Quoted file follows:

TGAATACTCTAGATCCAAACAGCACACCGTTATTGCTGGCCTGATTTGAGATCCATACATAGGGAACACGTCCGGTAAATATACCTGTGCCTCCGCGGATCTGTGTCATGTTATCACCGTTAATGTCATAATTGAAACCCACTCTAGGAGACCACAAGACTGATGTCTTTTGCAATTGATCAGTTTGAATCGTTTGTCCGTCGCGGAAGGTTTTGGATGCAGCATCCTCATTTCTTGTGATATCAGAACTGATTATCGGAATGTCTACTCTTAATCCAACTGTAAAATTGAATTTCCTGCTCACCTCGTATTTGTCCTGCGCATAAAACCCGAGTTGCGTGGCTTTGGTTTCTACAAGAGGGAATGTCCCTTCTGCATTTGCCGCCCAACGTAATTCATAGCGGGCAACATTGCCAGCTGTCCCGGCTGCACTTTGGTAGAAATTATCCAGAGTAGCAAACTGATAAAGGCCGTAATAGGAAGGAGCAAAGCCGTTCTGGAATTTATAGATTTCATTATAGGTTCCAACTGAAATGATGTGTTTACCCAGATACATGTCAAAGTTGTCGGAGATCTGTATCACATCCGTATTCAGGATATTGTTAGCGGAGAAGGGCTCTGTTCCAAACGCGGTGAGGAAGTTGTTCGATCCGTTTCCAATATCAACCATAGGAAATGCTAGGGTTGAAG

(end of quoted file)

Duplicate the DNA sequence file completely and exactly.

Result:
TGAATACTCTAGATCCAAACAGCACACCGTTATTGCTGGCCTGATTTGAGATCCATACATAGGGAACACGTCCGGTAAATATACCTGTGCCTCCGCGGATCTGTGTCATGTTATCACCGTTAATGTCATAATTGAAACCCACTCTAGGAGACCACAAGACTGATGTCTTTTGCAATTGATCAGTTTGAATCGTTTGTCCGTCGCGGAAGGTTTTGGATGCAGCATCCTCATTTCTTGTGATATCAGAACTGATTATCGGAATGTCTACTCTTAATCCAACTGTAAAATTGAATTTCCTGCTCACCTCGTATTTGTCCTGCGCATAAAACCCGAGTTGCGTGGCTTTGGTTTCTACAAGAGGGAATGTCCCTTCTGCATTTGCCGCCCAACGTAATTCATAGCGGGCAACATTGCCAGCTGTCCCGGCTGCACTTTGGTAGAAATTATCCAGAGTAGCAAACTGATAAAGGCCGTAATAGGAAGGAGCAAAGCCGTTCTGGAATTTATAGATTTCATTATAGGTTCCAACTGAAATGATGTGTTTACCCAGATACATGTCAAAGTTGTCGGAGATCTGTATCACATCCGTATTCAGGATATTGTTAGCGGAGAAGGGCTCTGTTCCAAACGCGGTGAGGAAGTTGTTCGATCCGTTTCCAATATCAACCATAGGAAATGCTAGGGTTGAAG